Chesapeake Bay TMDL Fact Sheet
Driving Actions to Clean Local Waters and the Chesapeake Bay
On December 29, 2010, the U.S. Environmental Protection Agency (EPA) established the Chesapeake Bay Total Maximum Daily Load (TMDL), a historic and comprehensive “pollution diet.” The TMDL is the largest ever developed by EPA, encompassing a 64,000-square-mile watershed.
Why a TMDL?
The Chesapeake Bay and its tributaries contain excess nutrients and sediment from various sources such as agricultural operations, urban and suburban stormwater, wastewater, and airborne contaminants. The excess nutrients and sediment lead to murky water and algae blooms, which block sunlight from reaching and sustaining underwater Bay grasses, and create low levels of dissolved oxygen, which is critical for aquatic life such as fish, crabs, and oysters.
Despite extensive restoration efforts during the prior 25 years, the Bay was still impaired, so the Bay jurisdictions (Delaware, Maryland, New York, Pennsylvania, Virginia, West Virginia, and the District of Columbia) asked EPA to develop the TMDL. The TMDL also fulfilled consent decree commitments in Virginia and the District of Columbia from the late 1990s and was a keystone commitment of a federal strategy to meet President Barack Obama’s Executive Order 13508 to restore and protect the Bay.
A TMDL is a planning tool that provides the calculation of the maximum amount of a particular pollutant that a body of water can receive and still meet applicable water quality standards. Water quality standards include a designated use (the desired condition of a water) and parameter-specific water quality criteria to protect that use. When the TMDL was established, monitoring data continued to show that the Bay had poor water quality, degraded habitats, and low populations of many species of fish and shellfish.
The Bigger Picture
The TMDL is only one step in the larger planning and Bay restoration process. The Bay jurisdictions have entered into Bay Agreements since 1983, articulating their commitments to restore the Bay – not just water quality, but also sustainable fisheries, vital habitats, stewardship, climate resiliency and more. The most recent Chesapeake Bay Watershed Agreement was signed in 2014.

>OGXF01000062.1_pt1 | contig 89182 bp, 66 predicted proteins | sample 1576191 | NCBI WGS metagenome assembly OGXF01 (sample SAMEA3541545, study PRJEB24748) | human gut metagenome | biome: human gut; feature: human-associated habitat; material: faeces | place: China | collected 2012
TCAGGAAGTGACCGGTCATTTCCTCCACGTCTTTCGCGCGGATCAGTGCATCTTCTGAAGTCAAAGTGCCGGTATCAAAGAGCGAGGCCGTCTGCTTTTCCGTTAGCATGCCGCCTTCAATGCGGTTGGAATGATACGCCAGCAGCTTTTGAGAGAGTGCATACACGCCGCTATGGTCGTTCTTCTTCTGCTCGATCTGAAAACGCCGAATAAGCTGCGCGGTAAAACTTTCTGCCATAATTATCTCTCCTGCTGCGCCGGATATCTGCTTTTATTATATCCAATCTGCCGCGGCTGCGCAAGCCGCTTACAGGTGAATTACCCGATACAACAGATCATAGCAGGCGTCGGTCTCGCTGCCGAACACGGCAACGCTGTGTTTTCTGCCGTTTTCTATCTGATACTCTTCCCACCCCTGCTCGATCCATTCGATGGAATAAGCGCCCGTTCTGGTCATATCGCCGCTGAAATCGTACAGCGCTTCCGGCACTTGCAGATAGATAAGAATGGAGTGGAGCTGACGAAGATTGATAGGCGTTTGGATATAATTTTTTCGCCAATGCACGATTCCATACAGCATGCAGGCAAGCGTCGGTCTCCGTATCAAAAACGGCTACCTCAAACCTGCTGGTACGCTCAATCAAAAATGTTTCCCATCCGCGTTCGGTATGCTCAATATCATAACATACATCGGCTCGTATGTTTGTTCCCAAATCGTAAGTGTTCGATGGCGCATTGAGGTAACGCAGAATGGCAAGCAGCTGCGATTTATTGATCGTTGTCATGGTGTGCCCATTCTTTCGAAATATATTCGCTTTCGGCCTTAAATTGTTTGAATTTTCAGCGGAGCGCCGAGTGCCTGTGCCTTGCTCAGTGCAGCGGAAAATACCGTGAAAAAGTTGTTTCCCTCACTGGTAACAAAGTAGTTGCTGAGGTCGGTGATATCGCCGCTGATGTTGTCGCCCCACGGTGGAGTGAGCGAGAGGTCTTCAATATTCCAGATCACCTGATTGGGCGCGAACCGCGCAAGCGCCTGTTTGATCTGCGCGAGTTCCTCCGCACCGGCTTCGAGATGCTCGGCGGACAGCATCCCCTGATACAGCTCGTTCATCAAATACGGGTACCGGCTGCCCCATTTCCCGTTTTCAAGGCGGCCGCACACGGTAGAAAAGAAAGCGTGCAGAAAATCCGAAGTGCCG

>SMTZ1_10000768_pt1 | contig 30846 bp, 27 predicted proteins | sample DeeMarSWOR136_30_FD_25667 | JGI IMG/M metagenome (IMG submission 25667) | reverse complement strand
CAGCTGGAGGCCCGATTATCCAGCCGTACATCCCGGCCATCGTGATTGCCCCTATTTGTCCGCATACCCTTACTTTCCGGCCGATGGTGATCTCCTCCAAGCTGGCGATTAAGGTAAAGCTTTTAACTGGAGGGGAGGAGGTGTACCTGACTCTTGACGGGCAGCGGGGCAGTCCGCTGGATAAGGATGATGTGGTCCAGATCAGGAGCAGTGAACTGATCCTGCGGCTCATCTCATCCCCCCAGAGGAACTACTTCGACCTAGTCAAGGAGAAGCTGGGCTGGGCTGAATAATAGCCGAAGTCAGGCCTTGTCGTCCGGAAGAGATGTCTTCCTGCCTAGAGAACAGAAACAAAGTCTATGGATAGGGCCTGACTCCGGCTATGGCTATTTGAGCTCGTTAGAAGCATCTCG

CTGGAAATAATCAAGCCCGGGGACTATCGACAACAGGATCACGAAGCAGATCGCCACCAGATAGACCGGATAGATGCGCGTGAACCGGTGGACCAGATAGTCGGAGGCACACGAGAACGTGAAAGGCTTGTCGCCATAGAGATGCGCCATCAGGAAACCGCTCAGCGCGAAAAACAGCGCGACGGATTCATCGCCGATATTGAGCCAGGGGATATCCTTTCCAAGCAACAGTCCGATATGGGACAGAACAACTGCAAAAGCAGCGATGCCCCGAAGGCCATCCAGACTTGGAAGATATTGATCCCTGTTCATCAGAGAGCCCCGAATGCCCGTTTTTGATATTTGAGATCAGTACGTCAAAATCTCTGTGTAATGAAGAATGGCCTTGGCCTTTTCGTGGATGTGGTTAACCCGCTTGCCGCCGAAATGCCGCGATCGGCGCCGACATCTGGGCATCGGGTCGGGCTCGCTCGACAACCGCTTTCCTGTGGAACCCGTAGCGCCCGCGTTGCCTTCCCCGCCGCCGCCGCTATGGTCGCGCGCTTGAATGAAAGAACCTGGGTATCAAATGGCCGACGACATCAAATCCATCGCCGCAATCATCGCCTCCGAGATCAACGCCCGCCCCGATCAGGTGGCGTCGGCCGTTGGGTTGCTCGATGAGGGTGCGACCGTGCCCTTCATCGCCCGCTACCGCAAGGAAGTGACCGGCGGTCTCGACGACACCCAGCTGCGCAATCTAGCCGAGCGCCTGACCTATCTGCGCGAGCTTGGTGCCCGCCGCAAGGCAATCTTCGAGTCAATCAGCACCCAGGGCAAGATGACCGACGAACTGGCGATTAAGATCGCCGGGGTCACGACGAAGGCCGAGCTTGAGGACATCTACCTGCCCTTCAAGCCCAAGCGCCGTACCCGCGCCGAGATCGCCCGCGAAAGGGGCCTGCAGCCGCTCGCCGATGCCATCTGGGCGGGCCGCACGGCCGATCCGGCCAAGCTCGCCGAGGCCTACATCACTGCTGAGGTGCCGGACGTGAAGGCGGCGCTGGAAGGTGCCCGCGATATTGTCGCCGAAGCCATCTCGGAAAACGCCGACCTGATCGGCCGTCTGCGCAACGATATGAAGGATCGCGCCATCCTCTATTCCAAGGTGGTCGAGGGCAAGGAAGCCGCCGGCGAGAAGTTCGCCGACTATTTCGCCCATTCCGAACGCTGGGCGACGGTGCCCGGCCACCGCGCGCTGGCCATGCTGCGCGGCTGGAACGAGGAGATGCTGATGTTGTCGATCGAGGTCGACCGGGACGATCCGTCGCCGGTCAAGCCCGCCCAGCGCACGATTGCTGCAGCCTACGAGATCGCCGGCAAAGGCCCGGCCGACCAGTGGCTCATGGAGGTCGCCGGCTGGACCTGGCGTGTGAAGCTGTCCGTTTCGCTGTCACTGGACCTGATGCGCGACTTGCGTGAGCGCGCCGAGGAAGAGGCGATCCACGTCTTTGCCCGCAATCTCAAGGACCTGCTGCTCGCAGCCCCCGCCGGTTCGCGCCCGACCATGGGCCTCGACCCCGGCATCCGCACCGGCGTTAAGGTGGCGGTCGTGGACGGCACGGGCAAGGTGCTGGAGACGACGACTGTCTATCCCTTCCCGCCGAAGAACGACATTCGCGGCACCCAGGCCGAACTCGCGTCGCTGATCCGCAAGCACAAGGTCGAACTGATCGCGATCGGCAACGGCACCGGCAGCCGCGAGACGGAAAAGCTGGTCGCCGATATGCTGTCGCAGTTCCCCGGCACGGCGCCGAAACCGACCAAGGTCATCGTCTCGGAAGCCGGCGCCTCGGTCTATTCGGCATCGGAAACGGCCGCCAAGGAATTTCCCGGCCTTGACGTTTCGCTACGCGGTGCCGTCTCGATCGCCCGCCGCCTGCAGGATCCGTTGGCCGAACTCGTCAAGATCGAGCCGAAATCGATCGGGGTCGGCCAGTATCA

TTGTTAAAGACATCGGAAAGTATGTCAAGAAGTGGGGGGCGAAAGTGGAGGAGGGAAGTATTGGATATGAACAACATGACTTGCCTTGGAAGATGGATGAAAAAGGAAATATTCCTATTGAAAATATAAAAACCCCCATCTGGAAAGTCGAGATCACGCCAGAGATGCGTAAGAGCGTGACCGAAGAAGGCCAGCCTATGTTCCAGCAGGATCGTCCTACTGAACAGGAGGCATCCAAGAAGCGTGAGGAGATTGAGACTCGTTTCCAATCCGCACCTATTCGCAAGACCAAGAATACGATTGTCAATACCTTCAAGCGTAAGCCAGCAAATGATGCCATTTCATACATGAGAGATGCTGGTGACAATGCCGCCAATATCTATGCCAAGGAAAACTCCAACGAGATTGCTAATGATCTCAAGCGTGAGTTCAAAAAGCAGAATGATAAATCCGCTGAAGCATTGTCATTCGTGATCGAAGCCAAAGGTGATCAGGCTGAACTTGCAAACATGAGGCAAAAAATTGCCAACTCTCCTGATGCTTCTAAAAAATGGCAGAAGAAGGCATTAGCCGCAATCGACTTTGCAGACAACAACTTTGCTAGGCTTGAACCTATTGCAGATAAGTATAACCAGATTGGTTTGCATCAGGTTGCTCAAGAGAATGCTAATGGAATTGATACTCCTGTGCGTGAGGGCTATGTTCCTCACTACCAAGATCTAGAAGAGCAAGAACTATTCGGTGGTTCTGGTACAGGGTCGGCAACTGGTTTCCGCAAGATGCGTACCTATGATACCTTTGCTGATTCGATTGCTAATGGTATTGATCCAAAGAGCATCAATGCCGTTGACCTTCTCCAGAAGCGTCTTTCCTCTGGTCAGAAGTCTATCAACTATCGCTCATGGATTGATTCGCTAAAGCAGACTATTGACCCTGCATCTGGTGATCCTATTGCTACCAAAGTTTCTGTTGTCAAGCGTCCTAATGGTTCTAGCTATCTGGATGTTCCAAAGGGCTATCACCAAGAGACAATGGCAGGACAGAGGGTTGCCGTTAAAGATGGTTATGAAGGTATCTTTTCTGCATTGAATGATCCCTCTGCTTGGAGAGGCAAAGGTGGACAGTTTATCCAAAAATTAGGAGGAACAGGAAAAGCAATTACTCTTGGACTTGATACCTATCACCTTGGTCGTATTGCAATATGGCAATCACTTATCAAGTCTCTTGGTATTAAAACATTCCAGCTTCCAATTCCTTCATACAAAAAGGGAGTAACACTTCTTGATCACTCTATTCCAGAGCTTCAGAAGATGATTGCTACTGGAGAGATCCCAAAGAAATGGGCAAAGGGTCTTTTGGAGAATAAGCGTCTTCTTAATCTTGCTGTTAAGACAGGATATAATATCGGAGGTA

In 2007, the Chesapeake Bay Program (CBP) partnership agreed to the overall goal of having practices in place to restore the Bay by 2025. The CBP partnership also agreed to an Accountability Framework to help meet the 2025 goal. The Accountability Framework includes four elements: Watershed Implementation Plans (WIPs) developed by the Bay jurisdictions, two-year milestones to break those WIPs into two-year segments, EPA’s tracking and accounting of progress, and EPA’s commitment to take federal actions, as needed, to ensure progress is made.
The final TMDL itself was shaped by an extensive two-year public involvement effort and, in large part, by the Bay jurisdictions’ final Phase I WIPs. The Phase I WIPs – the first of three phases of WIPs – were developed by the jurisdictions and detailed how and when the jurisdictions would meet their major river basin targets. In the most recent 2014 Chesapeake Bay Watershed Agreement, the Bay jurisdictions reaffirmed their commitment to implementing the TMDL as part of the overall multi-jurisdictional plan to restore water quality in the Bay.
What does the TMDL do?